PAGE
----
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Herstory: Helping Inmates Navigate Through Difficult Challenges
Patience, empathy and sincerity – these qualities have helped CW2 Masjannah Binte Jumadi to change the lives of inmates.

Herstory is a series that highlights the Home Team’s outstanding female officers and their experiences.

Chief Warder (CW) 2 Masjannah Binte Jumadi is a navigator – as an officer with the Singapore Prison Service (SPS), she guides inmates through difficult challenges to lead better lives.

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CW2 Masjannah at Institution A4. PHOTO: SPS

Having joined SPS in 2007, she’s now a Night Duty Team Leader at Changi Prison’s Institution A4. Her duties include patrolling the facility and ensuring that its various systems are functioning as they should. Before taking on this role, she was a Chief Personal Supervisor, managing female reformative trainees and Prison School inmates. 

A Confidante to Those in Need
I was curious about the misconceptions that the public had about the work of Prison officers. It turns out that the most common one is the assumption that inmates are dangerous. “Some inmates simply don’t know how to manage their frustrations or stress,” explained CW2 Masjannah. 

That’s why she tries to build rapport with the inmates under her charge, using the best tool at her disposal: patience. She makes time for those who reach out to her, and her empathy and sincerity has allowed her to help many inmates under her care. “I’ve learned that sometimes inmates just need a safe moment to express themselves,” she said. 

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CW2 Masjannah having a conversation with an inmate. PHOTO: SPS

She recalled a case involving a young inmate, Siti (not her real name). Through many interview sessions, CW2 Masjannah learnt that Siti had a passion for baking. So she arranged for Siti to have an admission interview with Shatec to pursue a Diploma in Pastry and Baking, and even wrote a testimonial on her behalf. 

In the end, Siti managed to secure a spot at Shatec, where she’ll be able to chart a new future for herself. “She knew I meant well and that she’ll have to work hard to achieve her goals,” said CW2 Masjannah.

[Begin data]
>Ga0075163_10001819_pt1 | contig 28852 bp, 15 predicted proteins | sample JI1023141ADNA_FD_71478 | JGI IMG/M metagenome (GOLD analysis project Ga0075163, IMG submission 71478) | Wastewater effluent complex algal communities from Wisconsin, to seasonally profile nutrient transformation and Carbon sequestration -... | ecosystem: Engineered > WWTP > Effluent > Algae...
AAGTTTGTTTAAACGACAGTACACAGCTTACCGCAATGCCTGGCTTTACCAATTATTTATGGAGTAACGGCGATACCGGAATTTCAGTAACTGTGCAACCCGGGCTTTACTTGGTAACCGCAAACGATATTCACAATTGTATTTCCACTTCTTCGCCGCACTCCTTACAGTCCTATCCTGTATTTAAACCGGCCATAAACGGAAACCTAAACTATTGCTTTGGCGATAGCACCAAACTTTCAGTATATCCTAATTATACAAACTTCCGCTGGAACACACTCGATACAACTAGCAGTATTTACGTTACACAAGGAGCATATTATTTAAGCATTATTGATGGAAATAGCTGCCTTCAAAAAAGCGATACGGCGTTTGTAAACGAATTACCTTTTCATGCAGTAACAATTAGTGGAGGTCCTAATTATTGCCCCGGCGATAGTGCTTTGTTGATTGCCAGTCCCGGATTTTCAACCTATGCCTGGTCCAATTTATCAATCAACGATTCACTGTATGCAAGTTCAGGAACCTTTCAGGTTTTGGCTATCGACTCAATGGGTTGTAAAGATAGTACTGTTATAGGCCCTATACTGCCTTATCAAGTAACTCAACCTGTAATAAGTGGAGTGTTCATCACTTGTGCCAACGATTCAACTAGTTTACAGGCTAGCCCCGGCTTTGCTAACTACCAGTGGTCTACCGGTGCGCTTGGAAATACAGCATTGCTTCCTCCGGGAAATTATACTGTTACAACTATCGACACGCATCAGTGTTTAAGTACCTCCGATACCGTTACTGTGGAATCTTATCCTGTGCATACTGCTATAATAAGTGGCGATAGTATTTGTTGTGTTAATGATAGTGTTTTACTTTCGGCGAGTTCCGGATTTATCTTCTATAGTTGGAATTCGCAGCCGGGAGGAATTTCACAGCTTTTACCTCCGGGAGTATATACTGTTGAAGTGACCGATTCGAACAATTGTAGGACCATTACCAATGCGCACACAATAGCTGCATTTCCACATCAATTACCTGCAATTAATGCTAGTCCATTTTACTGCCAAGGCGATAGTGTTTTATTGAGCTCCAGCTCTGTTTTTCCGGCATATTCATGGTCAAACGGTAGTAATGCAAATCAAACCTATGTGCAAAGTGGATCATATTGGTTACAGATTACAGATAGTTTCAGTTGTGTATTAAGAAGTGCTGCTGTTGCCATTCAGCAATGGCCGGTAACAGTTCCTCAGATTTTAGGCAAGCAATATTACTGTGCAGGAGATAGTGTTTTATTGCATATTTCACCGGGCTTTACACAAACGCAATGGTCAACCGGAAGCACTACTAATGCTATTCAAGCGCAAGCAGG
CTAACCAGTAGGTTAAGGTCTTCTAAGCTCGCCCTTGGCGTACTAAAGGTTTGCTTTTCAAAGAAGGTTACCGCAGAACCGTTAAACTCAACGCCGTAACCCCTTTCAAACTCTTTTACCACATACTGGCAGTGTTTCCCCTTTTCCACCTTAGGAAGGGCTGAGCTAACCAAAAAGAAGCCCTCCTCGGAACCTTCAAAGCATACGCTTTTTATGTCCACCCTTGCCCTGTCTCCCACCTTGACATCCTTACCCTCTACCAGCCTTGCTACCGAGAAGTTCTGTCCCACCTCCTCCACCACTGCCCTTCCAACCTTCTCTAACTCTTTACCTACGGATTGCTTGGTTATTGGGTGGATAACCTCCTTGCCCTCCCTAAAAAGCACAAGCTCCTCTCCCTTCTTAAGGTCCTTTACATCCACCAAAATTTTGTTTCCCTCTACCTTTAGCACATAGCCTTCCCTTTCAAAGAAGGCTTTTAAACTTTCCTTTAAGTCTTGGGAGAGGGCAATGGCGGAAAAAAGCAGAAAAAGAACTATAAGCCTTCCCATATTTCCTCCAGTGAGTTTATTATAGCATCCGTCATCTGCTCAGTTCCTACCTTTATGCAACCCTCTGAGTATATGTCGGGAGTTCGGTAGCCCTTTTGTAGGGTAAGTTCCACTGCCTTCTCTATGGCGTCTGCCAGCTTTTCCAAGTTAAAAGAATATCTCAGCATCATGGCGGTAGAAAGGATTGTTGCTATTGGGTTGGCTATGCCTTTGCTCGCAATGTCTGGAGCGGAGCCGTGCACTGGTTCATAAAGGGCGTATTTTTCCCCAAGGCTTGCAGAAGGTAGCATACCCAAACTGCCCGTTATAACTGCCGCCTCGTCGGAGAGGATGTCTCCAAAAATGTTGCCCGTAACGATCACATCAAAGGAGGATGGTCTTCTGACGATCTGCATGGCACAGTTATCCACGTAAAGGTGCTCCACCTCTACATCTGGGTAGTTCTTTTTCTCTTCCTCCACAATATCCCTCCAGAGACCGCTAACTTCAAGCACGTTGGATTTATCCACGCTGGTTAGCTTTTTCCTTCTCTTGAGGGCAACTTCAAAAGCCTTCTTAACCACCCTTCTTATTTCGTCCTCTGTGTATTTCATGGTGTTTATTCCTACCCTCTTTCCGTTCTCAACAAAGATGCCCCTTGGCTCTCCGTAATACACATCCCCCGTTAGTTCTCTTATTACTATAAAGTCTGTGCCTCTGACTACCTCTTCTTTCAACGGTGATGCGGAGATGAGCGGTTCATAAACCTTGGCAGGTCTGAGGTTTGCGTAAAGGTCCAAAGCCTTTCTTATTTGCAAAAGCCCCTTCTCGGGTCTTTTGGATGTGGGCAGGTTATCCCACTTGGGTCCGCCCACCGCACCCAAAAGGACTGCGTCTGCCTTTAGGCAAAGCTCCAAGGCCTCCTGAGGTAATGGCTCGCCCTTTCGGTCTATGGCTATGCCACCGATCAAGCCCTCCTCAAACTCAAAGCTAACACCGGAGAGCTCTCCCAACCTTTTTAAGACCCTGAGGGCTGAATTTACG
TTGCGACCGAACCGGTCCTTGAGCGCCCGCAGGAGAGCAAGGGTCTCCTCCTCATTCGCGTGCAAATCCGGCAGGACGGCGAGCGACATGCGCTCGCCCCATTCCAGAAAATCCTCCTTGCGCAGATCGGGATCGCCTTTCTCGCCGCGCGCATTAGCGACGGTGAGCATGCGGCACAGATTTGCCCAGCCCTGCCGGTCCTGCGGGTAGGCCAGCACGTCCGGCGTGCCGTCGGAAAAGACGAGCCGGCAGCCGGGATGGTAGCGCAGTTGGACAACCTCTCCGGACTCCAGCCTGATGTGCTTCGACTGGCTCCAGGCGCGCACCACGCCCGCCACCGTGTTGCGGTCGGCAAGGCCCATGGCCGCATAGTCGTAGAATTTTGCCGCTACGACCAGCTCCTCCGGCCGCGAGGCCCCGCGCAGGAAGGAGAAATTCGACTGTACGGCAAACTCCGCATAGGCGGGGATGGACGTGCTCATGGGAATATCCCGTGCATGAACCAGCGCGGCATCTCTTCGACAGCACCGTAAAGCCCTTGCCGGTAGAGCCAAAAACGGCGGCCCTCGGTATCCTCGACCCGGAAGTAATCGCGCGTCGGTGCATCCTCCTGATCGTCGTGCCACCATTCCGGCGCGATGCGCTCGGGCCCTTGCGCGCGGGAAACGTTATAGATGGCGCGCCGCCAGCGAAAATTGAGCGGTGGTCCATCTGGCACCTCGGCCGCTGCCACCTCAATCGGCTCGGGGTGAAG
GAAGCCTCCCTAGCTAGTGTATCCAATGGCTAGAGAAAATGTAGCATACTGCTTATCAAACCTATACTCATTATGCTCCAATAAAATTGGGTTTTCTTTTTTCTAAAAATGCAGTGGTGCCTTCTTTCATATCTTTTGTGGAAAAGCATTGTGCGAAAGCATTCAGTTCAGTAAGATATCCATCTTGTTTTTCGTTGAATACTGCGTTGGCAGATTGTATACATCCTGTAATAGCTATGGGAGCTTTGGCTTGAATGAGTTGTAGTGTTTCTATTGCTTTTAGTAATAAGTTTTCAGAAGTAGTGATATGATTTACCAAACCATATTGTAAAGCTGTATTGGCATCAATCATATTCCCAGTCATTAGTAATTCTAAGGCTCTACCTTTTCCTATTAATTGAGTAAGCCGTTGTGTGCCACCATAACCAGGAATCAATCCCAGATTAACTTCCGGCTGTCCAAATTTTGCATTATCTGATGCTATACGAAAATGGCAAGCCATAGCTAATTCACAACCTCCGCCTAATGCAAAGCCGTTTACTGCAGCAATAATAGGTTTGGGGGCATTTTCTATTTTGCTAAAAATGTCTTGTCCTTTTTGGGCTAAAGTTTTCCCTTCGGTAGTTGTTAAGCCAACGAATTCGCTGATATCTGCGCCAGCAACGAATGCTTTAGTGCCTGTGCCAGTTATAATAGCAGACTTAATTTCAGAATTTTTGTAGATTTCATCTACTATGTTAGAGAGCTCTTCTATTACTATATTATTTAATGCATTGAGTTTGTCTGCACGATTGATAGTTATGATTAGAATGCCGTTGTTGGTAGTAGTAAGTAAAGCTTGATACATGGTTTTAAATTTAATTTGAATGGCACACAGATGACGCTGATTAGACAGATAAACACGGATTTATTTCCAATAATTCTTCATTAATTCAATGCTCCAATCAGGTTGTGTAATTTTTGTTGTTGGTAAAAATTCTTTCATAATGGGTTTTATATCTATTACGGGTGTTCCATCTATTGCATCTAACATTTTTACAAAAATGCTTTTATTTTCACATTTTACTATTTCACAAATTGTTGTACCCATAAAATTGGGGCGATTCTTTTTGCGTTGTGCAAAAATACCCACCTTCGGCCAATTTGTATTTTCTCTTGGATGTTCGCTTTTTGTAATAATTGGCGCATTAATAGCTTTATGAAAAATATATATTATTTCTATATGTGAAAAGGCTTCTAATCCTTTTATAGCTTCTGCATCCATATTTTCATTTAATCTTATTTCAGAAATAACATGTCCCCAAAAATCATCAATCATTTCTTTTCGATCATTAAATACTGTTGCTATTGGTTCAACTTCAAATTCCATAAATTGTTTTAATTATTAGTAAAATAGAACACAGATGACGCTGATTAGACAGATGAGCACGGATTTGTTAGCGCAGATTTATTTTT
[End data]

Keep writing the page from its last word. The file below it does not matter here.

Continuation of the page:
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Team effort: CW2 Masjannah with her fellow officers at Institution A4. PHOTO: SPS

An Anchor to Support Their Rehabilitation
According to CW2 Masjannah, the job is not without its challenges, and often requires a delicate juggling act. “We have to wear different hats according to the situation,” she said. “Sometimes we need to instil discipline, while other times we have to guide and teach.” 

I asked CW2 Masjannah what it meant to be a “Captain of Lives”. For her, it was about working closely with inmates so that they can change their lives for the better. “We must have a passion for helping inmates navigate through difficult times, and to find an ‘anchor’ for their lives – the values that will support them in their rehabilitation,” she explained. “It only takes one person to make a positive impact on someone else. As Prison Officers, we can be that person.”


Herstory
Want to learn more about the inspiring women officers in the Home Team? Check out: 
- Herstory: What It Means to Save a Life
- Herstory: Policing Our Coasts with Pride
- Herstory: Finding the Missing Piece of the Puzzle

  1. by Peggy Tan
  2. 07 March 2019
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